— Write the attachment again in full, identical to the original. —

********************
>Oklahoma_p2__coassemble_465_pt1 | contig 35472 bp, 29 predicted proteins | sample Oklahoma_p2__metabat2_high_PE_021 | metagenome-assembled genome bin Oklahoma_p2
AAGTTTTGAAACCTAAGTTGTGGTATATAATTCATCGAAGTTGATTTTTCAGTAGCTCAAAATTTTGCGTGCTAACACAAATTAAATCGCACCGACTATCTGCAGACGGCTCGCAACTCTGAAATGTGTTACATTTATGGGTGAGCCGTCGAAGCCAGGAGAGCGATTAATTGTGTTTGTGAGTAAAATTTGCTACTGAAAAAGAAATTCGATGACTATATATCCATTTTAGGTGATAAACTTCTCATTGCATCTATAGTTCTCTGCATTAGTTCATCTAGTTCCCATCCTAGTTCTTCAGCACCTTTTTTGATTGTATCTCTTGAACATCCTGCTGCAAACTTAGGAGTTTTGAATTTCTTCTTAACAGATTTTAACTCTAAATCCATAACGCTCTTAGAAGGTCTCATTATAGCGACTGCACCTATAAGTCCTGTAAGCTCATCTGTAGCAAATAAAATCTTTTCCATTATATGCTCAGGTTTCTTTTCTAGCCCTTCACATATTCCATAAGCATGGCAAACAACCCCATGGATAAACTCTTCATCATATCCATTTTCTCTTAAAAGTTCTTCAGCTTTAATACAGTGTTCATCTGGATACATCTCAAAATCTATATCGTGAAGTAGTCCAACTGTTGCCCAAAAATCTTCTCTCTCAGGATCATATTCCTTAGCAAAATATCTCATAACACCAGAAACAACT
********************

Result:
>Oklahoma_p2__coassemble_465_pt1 | contig 35472 bp, 29 predicted proteins | sample Oklahoma_p2__metabat2_high_PE_021 | metagenome-assembled genome bin Oklahoma_p2
AAGTTTTGAAACCTAAGTTGTGGTATATAATTCATCGAAGTTGATTTTTCAGTAGCTCAAAATTTTGCGTGCTAACACAAATTAAATCGCACCGACTATCTGCAGACGGCTCGCAACTCTGAAATGTGTTACATTTATGGGTGAGCCGTCGAAGCCAGGAGAGCGATTAATTGTGTTTGTGAGTAAAATTTGCTACTGAAAAAGAAATTCGATGACTATATATCCATTTTAGGTGATAAACTTCTCATTGCATCTATAGTTCTCTGCATTAGTTCATCTAGTTCCCATCCTAGTTCTTCAGCACCTTTTTTGATTGTATCTCTTGAACATCCTGCTGCAAACTTAGGAGTTTTGAATTTCTTCTTAACAGATTTTAACTCTAAATCCATAACGCTCTTAGAAGGTCTCATTATAGCGACTGCACCTATAAGTCCTGTAAGCTCATCTGTAGCAAATAAAATCTTTTCCATTATATGCTCAGGTTTCTTTTCTAGCCCTTCACATATTCCATAAGCATGGCAAACAACCCCATGGATAAACTCTTCATCATATCCATTTTCTCTTAAAAGTTCTTCAGCTTTAATACAGTGTTCATCTGGATACATCTCAAAATCTATATCGTGAAGTAGTCCAACTGTTGCCCAAAAATCTTCTCTCTCAGGATCATATTCCTTAGCAAAATATCTCATAACACCAGAAACAACT